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As your parent grows older, you may wonder what would happen if they could no longer make sound decisions on their own. Often, gaining power of attorney for your parent is the most straightforward way to ensure their best interests are protected. Many older adults grant powers of attorney to adult children to ensure they are adequately cared for and supported. Understanding how the process works can help you feel prepared to make critical decisions for your parent. Continue reading to learn more or contact us to speak to a Woodbridge estate planning attorney today.
What Is a Power of Attorney?
A power of attorney is a legal process in which a person (the “principal”) authorizes another individual (the “agent”) to make certain decisions on their behalf. Broadly speaking, there are two types of power of attorney that a parent can grant an adult child:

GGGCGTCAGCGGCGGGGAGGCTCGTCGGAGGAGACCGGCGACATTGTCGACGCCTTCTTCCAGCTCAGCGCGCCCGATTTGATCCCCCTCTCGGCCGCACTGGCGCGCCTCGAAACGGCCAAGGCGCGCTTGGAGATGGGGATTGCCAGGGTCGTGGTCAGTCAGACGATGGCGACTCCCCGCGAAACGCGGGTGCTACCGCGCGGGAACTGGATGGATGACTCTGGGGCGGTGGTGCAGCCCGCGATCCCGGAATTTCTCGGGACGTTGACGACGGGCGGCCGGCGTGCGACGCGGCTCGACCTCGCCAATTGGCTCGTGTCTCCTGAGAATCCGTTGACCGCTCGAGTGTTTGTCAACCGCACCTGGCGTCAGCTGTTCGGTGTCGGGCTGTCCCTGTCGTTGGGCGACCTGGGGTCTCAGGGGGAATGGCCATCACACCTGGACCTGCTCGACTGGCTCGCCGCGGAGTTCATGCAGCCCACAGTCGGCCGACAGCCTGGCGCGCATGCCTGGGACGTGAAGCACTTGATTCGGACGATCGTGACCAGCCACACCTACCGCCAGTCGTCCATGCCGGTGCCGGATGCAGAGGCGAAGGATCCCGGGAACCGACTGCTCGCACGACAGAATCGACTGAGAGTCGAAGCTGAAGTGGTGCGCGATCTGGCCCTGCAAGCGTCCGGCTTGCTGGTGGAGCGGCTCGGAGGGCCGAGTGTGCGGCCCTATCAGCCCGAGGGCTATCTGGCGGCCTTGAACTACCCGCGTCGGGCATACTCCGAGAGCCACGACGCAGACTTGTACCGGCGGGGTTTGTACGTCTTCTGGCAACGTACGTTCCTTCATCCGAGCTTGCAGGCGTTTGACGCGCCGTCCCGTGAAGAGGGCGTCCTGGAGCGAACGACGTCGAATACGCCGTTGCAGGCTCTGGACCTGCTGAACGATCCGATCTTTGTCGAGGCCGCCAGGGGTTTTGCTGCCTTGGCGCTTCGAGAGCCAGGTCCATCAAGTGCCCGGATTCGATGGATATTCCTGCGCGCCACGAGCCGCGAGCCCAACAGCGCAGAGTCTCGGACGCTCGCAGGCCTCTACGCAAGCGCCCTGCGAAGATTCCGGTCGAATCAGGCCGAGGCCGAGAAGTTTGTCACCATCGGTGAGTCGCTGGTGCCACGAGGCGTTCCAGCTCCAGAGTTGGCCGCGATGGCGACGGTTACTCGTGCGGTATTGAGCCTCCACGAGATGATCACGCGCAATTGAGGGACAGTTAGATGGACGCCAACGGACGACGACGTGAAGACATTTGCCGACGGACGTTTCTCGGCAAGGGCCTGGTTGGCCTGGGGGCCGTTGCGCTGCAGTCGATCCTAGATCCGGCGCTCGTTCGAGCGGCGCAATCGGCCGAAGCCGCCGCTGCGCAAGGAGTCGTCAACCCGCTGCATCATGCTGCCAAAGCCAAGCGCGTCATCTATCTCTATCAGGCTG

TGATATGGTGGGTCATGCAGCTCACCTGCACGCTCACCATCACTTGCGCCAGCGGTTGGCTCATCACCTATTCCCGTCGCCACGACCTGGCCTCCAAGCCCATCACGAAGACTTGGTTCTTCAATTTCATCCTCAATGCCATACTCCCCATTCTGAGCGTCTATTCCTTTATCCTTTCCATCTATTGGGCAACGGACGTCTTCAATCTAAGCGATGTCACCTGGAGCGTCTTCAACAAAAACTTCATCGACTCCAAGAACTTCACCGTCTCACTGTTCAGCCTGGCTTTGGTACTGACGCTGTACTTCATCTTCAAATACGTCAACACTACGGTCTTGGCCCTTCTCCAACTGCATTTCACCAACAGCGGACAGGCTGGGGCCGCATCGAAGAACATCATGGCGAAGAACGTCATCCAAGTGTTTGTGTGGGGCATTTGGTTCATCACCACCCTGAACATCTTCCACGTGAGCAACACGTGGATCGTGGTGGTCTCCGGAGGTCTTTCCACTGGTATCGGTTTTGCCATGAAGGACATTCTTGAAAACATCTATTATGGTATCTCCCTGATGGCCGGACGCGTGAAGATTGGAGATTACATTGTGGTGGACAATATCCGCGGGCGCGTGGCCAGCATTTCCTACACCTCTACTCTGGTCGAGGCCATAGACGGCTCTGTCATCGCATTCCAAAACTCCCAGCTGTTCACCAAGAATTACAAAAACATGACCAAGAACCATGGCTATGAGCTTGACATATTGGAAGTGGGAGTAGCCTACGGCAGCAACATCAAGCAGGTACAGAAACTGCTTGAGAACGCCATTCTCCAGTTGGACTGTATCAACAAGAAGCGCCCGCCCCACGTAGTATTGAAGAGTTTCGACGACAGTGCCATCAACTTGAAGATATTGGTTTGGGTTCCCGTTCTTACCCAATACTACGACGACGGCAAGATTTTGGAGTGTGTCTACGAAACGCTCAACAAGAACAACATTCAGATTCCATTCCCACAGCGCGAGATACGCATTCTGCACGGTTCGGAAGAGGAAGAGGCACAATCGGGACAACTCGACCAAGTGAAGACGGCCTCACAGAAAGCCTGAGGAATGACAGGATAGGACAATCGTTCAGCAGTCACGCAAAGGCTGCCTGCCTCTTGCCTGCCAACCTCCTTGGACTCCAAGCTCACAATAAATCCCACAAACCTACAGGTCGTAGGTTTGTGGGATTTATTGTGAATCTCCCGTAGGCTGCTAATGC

When Can a Parent Grant Power of Attorney
A parent may grant power of attorney at any time if they are of sound mind and fully understand the importance of the documents they are signing. Granting power of attorney is often done as part of estate planning or after a serious medical diagnosis.
On the other hand, if your parent has become incapacitated and they did not grant you power of attorney, you may need to go before a judge to obtain a guardianship or conservatorship. This can be an expensive and time-consuming process and is generally one that most families wish to avoid.
Limitations on Power of Attorney
Keep in mind that a power of attorney does not allow an agent to make every decision on behalf of the principal. For instance, it will not allow you to:
Even if your parent is in good health, it’s wise to talk to them about an incapacity plan that would grant you power of attorney. Contact our experienced Woodbridge estate planning attorneys to discuss your legal options and create a plan that works for you and your parent. Call us at 703-492-9955 to schedule a consultation.